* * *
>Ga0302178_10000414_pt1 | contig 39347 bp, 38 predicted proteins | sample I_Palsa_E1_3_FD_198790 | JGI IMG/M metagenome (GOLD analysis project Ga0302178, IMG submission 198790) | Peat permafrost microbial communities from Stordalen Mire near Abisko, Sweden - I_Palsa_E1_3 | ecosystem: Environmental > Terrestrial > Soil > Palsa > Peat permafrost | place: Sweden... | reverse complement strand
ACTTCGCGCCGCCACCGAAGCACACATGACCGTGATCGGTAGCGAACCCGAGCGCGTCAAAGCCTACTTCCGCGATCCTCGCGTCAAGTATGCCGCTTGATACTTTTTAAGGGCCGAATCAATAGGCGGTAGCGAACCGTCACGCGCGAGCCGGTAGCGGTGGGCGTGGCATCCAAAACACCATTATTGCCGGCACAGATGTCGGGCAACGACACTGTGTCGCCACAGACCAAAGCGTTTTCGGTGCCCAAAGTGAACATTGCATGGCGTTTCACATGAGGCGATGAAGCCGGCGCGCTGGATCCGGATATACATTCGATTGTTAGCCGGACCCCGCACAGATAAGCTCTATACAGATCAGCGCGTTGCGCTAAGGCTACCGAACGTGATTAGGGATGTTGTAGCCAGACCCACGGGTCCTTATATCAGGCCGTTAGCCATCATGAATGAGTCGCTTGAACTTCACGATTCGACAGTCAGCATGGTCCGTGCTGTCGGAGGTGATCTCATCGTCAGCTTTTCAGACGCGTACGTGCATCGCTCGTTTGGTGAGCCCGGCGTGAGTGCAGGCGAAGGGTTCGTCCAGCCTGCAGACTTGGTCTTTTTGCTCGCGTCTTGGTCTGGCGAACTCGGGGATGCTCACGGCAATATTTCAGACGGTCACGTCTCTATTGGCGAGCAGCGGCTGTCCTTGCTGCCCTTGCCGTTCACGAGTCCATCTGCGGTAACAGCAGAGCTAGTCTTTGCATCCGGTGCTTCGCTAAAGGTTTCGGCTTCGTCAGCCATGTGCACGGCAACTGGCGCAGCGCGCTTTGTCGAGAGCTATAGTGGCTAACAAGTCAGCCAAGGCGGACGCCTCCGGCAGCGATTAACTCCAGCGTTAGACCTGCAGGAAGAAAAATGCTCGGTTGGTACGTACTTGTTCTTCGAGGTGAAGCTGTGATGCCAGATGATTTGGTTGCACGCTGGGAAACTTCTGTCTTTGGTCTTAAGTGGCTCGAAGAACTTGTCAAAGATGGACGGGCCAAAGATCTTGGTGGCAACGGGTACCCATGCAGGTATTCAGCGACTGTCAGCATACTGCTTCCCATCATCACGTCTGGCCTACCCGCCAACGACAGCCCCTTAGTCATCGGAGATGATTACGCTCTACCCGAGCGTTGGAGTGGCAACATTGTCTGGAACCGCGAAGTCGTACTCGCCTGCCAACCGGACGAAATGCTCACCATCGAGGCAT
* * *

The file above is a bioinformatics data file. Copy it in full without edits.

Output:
>Ga0302178_10000414_pt1 | contig 39347 bp, 38 predicted proteins | sample I_Palsa_E1_3_FD_198790 | JGI IMG/M metagenome (GOLD analysis project Ga0302178, IMG submission 198790) | Peat permafrost microbial communities from Stordalen Mire near Abisko, Sweden - I_Palsa_E1_3 | ecosystem: Environmental > Terrestrial > Soil > Palsa > Peat permafrost | place: Sweden... | reverse complement strand
ACTTCGCGCCGCCACCGAAGCACACATGACCGTGATCGGTAGCGAACCCGAGCGCGTCAAAGCCTACTTCCGCGATCCTCGCGTCAAGTATGCCGCTTGATACTTTTTAAGGGCCGAATCAATAGGCGGTAGCGAACCGTCACGCGCGAGCCGGTAGCGGTGGGCGTGGCATCCAAAACACCATTATTGCCGGCACAGATGTCGGGCAACGACACTGTGTCGCCACAGACCAAAGCGTTTTCGGTGCCCAAAGTGAACATTGCATGGCGTTTCACATGAGGCGATGAAGCCGGCGCGCTGGATCCGGATATACATTCGATTGTTAGCCGGACCCCGCACAGATAAGCTCTATACAGATCAGCGCGTTGCGCTAAGGCTACCGAACGTGATTAGGGATGTTGTAGCCAGACCCACGGGTCCTTATATCAGGCCGTTAGCCATCATGAATGAGTCGCTTGAACTTCACGATTCGACAGTCAGCATGGTCCGTGCTGTCGGAGGTGATCTCATCGTCAGCTTTTCAGACGCGTACGTGCATCGCTCGTTTGGTGAGCCCGGCGTGAGTGCAGGCGAAGGGTTCGTCCAGCCTGCAGACTTGGTCTTTTTGCTCGCGTCTTGGTCTGGCGAACTCGGGGATGCTCACGGCAATATTTCAGACGGTCACGTCTCTATTGGCGAGCAGCGGCTGTCCTTGCTGCCCTTGCCGTTCACGAGTCCATCTGCGGTAACAGCAGAGCTAGTCTTTGCATCCGGTGCTTCGCTAAAGGTTTCGGCTTCGTCAGCCATGTGCACGGCAACTGGCGCAGCGCGCTTTGTCGAGAGCTATAGTGGCTAACAAGTCAGCCAAGGCGGACGCCTCCGGCAGCGATTAACTCCAGCGTTAGACCTGCAGGAAGAAAAATGCTCGGTTGGTACGTACTTGTTCTTCGAGGTGAAGCTGTGATGCCAGATGATTTGGTTGCACGCTGGGAAACTTCTGTCTTTGGTCTTAAGTGGCTCGAAGAACTTGTCAAAGATGGACGGGCCAAAGATCTTGGTGGCAACGGGTACCCATGCAGGTATTCAGCGACTGTCAGCATACTGCTTCCCATCATCACGTCTGGCCTACCCGCCAACGACAGCCCCTTAGTCATCGGAGATGATTACGCTCTACCCGAGCGTTGGAGTGGCAACATTGTCTGGAACCGCGAAGTCGTACTCGCCTGCCAACCGGACGAAATGCTCACCATCGAGGCAT